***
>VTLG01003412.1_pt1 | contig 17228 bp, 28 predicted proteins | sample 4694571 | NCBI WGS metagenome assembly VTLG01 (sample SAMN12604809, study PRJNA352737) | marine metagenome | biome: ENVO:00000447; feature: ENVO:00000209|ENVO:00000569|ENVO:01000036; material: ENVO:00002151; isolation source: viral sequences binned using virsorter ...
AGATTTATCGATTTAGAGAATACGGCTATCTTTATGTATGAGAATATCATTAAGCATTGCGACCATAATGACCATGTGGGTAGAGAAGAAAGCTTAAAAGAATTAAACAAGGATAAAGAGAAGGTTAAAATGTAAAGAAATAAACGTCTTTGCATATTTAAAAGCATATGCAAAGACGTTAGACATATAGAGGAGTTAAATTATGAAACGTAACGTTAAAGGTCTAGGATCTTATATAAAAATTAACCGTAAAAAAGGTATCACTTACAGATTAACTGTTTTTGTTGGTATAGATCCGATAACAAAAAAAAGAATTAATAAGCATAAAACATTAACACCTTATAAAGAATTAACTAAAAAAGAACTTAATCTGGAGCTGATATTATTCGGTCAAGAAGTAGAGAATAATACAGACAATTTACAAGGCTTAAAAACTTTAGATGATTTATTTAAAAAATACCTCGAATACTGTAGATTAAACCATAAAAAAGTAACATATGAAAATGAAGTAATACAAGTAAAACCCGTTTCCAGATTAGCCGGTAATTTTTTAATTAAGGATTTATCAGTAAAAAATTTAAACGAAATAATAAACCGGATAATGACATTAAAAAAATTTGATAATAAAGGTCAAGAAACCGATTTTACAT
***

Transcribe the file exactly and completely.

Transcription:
>VTLG01003412.1_pt1 | contig 17228 bp, 28 predicted proteins | sample 4694571 | NCBI WGS metagenome assembly VTLG01 (sample SAMN12604809, study PRJNA352737) | marine metagenome | biome: ENVO:00000447; feature: ENVO:00000209|ENVO:00000569|ENVO:01000036; material: ENVO:00002151; isolation source: viral sequences binned using virsorter ...
AGATTTATCGATTTAGAGAATACGGCTATCTTTATGTATGAGAATATCATTAAGCATTGCGACCATAATGACCATGTGGGTAGAGAAGAAAGCTTAAAAGAATTAAACAAGGATAAAGAGAAGGTTAAAATGTAAAGAAATAAACGTCTTTGCATATTTAAAAGCATATGCAAAGACGTTAGACATATAGAGGAGTTAAATTATGAAACGTAACGTTAAAGGTCTAGGATCTTATATAAAAATTAACCGTAAAAAAGGTATCACTTACAGATTAACTGTTTTTGTTGGTATAGATCCGATAACAAAAAAAAGAATTAATAAGCATAAAACATTAACACCTTATAAAGAATTAACTAAAAAAGAACTTAATCTGGAGCTGATATTATTCGGTCAAGAAGTAGAGAATAATACAGACAATTTACAAGGCTTAAAAACTTTAGATGATTTATTTAAAAAATACCTCGAATACTGTAGATTAAACCATAAAAAAGTAACATATGAAAATGAAGTAATACAAGTAAAACCCGTTTCCAGATTAGCCGGTAATTTTTTAATTAAGGATTTATCAGTAAAAAATTTAAACGAAATAATAAACCGGATAATGACATTAAAAAAATTTGATAATAAAGGTCAAGAAACCGATTTTACAT